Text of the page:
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Budgeting Before You Buy: Advice for First Time Buyers

Oh January, that seasonal reset we all need (especially after the dumpster fire that was 2020). Not to say the problems of yesterday are going away with a flip of the calendar, BUT we do have a lot of things we’d like to accomplish, and this feels like a pretty common ‘reassess and refresh’ time for most people, so there’s no time like the present! This month, Shauna is sharing some of the budgeting (and other) things her and her partner did in the buying journey that she thinks could help other young buyers out when they begin searching for a home to buy.

One common resolution-theme is definitely around the money management and budgeting side of things. This is (or should be) especially important for those looking to buy their first home this year. This was definitely in the minds of my partner and I in January 2019, which was when we started talking about moving back home and buying a home. Thankfully we met Kim and it all fell into place from there, but we had a lot to learn (still learning A LOT…) and especially about budgeting right. We had of course rented for at least a few years before buying, and my partner works in finance, but there was still a huge learning curve when it came to figuring out what, how and when we could afford to be homeowners. I wouldn’t claim to be an expert at all but we wanted to use my personal, recent experience as a young first time buyer and Kim’s years of guiding first time buyers to help get you on the right track before you even call Kim. So without further ado, let’s get this (budgeting) party started!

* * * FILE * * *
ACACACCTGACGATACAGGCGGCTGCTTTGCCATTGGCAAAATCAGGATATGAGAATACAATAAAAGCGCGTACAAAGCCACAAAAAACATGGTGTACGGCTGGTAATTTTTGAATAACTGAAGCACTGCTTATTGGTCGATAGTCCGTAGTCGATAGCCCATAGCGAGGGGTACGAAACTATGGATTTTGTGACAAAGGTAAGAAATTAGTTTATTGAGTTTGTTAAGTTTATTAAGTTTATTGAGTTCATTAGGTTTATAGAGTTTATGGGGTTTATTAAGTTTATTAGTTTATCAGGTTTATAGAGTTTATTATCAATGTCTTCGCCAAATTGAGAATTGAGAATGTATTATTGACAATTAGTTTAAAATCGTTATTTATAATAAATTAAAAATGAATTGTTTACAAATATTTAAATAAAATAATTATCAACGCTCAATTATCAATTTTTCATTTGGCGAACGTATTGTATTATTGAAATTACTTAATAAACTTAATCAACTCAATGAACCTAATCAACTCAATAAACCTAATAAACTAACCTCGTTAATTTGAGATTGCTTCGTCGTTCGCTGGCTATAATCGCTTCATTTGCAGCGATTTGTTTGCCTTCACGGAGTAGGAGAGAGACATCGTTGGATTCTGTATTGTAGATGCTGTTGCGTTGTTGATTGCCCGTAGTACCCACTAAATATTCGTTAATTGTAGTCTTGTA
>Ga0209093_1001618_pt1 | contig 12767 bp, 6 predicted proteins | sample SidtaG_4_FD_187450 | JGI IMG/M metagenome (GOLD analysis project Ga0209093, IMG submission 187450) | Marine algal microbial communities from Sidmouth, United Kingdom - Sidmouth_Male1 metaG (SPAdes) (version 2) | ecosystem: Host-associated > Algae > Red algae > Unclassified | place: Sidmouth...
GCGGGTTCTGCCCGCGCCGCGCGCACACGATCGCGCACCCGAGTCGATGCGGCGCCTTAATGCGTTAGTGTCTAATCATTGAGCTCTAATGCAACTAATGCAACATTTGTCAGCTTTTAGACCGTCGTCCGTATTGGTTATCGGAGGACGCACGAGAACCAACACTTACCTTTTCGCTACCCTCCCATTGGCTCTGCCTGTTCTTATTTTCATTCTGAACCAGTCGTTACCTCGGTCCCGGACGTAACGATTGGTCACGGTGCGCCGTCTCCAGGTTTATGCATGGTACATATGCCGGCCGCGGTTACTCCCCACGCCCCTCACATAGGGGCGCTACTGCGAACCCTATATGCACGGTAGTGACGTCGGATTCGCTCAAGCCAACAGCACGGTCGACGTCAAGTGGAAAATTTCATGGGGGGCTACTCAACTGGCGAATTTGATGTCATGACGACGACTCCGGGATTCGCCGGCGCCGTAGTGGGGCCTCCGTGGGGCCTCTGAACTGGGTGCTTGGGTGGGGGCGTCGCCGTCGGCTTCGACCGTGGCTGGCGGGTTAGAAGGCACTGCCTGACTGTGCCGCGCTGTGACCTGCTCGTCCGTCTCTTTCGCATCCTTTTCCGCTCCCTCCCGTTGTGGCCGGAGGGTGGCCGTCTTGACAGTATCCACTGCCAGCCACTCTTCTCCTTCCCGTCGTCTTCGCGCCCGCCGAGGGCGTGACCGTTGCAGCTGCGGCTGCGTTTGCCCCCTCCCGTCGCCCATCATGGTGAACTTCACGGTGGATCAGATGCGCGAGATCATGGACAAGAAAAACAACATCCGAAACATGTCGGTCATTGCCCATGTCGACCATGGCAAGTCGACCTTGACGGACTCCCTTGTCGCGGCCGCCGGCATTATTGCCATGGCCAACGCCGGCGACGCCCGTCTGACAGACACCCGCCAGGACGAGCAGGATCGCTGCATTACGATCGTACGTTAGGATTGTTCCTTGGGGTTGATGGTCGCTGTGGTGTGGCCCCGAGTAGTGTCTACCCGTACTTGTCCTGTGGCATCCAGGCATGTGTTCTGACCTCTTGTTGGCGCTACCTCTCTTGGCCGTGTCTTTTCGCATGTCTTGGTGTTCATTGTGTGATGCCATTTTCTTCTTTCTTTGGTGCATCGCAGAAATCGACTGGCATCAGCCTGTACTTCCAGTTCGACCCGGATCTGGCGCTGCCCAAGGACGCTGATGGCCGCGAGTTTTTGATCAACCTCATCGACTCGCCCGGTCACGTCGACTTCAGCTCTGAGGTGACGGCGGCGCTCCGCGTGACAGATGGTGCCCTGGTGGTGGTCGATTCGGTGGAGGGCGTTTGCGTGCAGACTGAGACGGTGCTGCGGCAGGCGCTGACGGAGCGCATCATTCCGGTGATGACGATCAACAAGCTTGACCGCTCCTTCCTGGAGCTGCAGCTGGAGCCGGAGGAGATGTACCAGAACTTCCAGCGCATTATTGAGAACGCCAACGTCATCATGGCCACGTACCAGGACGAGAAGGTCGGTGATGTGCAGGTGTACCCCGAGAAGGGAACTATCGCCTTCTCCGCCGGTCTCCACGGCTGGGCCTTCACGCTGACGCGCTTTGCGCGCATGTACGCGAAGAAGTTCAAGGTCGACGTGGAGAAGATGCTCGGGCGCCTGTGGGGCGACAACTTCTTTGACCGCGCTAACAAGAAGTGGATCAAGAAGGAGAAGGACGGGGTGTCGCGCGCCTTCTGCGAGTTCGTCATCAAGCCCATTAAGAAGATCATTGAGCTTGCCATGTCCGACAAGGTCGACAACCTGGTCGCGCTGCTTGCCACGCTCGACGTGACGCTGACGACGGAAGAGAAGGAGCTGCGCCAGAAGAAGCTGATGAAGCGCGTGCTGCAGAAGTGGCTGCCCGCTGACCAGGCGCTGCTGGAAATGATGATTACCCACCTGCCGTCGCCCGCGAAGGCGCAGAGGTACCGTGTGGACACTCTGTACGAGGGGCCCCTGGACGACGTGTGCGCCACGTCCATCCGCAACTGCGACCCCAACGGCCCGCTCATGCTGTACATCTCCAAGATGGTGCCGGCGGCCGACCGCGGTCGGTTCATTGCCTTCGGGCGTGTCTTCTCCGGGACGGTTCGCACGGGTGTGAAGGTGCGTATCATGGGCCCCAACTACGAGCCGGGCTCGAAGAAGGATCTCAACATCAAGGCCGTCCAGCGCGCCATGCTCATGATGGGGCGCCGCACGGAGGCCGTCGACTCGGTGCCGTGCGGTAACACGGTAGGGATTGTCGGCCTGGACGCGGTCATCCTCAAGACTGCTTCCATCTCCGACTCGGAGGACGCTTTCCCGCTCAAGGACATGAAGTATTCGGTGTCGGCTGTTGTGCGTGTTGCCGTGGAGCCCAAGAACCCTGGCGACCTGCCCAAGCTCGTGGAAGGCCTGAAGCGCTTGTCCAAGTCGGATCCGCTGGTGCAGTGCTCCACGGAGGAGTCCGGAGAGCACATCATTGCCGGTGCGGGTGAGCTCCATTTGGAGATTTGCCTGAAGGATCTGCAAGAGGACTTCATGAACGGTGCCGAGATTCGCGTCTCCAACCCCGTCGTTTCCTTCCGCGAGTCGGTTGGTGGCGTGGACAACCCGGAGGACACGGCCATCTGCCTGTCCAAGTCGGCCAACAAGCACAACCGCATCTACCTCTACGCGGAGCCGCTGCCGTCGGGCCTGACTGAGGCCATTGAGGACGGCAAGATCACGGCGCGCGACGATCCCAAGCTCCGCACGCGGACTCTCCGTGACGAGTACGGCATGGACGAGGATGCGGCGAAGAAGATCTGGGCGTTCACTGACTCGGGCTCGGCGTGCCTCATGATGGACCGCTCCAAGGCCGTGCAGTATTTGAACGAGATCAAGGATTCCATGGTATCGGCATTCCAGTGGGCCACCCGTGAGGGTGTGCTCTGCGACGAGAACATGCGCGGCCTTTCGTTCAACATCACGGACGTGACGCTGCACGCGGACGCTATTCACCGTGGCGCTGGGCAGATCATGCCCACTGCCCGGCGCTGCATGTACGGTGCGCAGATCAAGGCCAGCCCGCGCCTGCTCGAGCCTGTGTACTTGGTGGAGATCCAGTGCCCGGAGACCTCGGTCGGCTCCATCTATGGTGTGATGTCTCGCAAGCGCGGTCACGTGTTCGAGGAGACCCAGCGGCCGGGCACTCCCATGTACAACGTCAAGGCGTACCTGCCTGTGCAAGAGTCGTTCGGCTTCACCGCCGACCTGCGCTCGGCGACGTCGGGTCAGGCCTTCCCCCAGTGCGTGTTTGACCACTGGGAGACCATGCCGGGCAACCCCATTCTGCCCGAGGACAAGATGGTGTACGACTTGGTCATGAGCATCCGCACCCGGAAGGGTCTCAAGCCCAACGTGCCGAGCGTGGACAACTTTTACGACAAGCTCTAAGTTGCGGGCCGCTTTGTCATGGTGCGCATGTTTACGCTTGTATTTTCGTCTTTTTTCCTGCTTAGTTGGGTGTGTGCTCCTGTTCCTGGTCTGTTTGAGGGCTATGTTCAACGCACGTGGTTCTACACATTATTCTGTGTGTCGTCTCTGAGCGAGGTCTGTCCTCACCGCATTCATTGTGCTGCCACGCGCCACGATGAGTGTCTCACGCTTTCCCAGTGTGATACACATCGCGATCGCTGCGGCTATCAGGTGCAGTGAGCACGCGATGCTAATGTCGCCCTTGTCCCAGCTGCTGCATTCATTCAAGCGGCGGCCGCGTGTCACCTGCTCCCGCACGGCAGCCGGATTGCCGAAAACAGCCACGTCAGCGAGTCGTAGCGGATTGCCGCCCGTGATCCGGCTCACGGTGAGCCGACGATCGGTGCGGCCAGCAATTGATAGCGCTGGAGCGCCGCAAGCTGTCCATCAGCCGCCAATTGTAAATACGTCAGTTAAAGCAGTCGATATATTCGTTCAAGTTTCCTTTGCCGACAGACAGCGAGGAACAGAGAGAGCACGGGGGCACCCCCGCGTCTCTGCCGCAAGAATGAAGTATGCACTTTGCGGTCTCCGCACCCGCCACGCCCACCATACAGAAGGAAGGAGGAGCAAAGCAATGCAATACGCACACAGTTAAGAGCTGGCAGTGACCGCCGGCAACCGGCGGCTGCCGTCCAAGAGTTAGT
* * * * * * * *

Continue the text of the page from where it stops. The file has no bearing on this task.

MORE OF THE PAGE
I hear you, I hear you, and I also heard myself ask this question because I was very convinced Excel spreadsheets were not going to help me decide what, where and how to buy – that’s not how it looks on House Hunters anyways 😂 And we knew that we’d be talking about tons of financing specifics once we actually were ready to buy with our lender and Kim, but the thing is, how do you know what you have to spend if you don’t know what you have to begin with?

We started with making a budget template with a spot for us to enter our income each month. Then, we started to list off major, key expenses a house comes with (mortgage, hot water tank rental, property taxes, maintenance, hydro, home insurance, heating, etc.) as well as budgeting things like groceries, car related expenses, internet, and other day to day type expenses. Once we had a total of what was coming in each month, and an idea of what we would be shelling out each month, we began filling in the expenses as we knew them, leaving the key home expenses out. This would eventually give us the amount we “had” each month to spend on housing expenses.

STEP 1: Enter your income information in the budget worksheet.
STEP 2: Enter your current debt obligations.

With this amount in mind, we could use online mortgage calculators to determine mortgage amounts at various purchase prices, and see how the CMHC Insurance would impact us, as we knew we’d be coming to the table with less than 20% down.